11/27/2012DC: Audit Shows Parking Ticket Contract Mismanaged
No bid contract with parking ticket firm ACS proves costly for Washington, DC.
Meter maids issue more than three tickets for every single resident of Washington, DC every year. Employees of the private contractor Affiliated Computer Services (ACS, now a part of Xerox) and other DC departments issue a total of 2.5 million citations. The revenue generated has been so substantial a report by the city's inspector general issued November 15 suggests officials are not interested in doing anything to upset the existing system.
Since 1985, ACS has been in charge of ticketing in the nation's capital, pocketing $52,712,209 in the past six years. This is an amount DC Inspector General Charles J. Willoughby says has been wildly inflated by city officials who failed to follow accepted contracting procedures. For example, in a report issued three years ago, Willoughby complained about the city giving ACS the contract without first putting it out for competitive bidding. As a result, ACS pocketed $6.4 million in extra revenue in 2009. DC never rectified the problem.
"The Office of Contracting and Procurement (OCP) and Department of Motor Vehicles (DMV) continue to issue sole source contracts to the same vendor since the contract expired 3 years ago," Willoughby wrote. "In addition, the recommendation to develop an advance procurement plan to acquire the ticket processing system in FY 2009 was not implemented."
As a result, ACS took another $8.7 million in extra cash during the most recent contract extension, which runs out on January 2, 2013. The report found no credible justification for skipping the bidding process.
"The Office of the Inspector General believes that OCP and DMV had sufficient time to plan the solicitation, solicit competitive bids from multiple vendors, and award a new ticket processing and related services contract," Willoughby wrote.
Once the contract was in place, District officials failed to abide its terms which require that an outside firm audit ACS's ticketing performance on a quarterly basis. Fifteen reports should have been filed, but only three audits were actually performed -- with negative results.
"Two of the three reports contained findings centering on a lack of controls for commingling vendor mail, inadequate controls for confirming that ticket images are uploaded to eTIMS, and third-party payment processing of invoices," Willoughby wrote.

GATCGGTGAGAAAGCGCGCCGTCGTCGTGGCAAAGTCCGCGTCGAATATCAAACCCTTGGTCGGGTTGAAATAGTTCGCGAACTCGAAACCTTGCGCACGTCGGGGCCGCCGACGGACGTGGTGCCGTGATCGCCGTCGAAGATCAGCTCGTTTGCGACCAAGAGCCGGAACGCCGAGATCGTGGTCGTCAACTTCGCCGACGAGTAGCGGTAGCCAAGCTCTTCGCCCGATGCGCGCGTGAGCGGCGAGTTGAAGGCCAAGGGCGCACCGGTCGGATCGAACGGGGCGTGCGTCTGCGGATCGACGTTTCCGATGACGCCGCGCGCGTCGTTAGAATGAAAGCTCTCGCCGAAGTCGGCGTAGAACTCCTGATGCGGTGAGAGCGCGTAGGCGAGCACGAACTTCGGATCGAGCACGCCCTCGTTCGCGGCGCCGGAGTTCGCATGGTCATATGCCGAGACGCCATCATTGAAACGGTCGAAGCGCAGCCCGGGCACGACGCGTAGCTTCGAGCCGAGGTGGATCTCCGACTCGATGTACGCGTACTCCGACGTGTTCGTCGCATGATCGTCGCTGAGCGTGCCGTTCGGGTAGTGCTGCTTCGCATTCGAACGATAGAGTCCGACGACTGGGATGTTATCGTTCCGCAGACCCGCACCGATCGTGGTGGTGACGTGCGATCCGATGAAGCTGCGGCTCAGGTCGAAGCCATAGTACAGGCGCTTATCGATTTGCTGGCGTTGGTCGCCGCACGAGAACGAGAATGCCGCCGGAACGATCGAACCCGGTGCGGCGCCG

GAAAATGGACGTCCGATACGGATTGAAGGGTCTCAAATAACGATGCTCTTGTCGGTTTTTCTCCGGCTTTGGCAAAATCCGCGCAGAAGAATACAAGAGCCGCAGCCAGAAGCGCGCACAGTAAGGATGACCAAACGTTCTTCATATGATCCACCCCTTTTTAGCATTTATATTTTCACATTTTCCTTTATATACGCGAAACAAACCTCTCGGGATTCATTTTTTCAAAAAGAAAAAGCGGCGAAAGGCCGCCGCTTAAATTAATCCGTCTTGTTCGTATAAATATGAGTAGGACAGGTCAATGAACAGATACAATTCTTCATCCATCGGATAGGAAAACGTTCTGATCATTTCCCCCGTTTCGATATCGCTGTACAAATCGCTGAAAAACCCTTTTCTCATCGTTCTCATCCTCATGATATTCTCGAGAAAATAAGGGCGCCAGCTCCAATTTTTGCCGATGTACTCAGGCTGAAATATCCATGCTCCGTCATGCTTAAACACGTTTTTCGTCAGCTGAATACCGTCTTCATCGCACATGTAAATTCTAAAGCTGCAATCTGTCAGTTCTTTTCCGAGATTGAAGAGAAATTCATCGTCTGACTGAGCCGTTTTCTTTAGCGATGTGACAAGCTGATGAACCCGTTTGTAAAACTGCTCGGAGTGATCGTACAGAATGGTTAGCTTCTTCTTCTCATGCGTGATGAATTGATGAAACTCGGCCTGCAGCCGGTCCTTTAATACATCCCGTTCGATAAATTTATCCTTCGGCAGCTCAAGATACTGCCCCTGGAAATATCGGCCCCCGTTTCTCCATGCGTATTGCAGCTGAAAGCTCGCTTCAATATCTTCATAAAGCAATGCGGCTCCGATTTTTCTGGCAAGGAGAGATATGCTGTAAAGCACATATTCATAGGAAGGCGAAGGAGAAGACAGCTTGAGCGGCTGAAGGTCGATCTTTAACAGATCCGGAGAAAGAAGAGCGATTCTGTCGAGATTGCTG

The inspector general questioned the propriety of a contract provision that paid ACS $2 for each voided ticket, even though the company did not perform any additional processing for the canceled citation. In 2010, voided tickets and warning citations generated $107,200 in extra revenue for ACS. The process for voiding citations also raised eyebrows. When a meter maid asks to void a ticket, the request is sent to a DMV employee. This employee can remove the infraction from the database, but there is no follow-up verification done to reconcile the number of citations the DMV voids and the number of requests received from meter maids.
"As a result of not segregating these functions, there is a potential risk of malfeasance, errors, fraud, and abuse by the employee who has access to void transactions in the system," Willoughby wrote. "For instance, the employee charged with voiding tickets could easily void unauthorized tickets along with authorized tickets as favors for friends or for cash, without being detected. In this instance, DMV would lose the ticket revenue for the unauthorized voided ticket. We did not find any evidence of such activities, but the opportunity for malfeasance exists."
The report also found a city councilman abused the process by having the DMV to void citations he received that had already been upheld by a parking adjudicator.
A copy of the audit report is available in a 1.2mb PDF file at the source link below.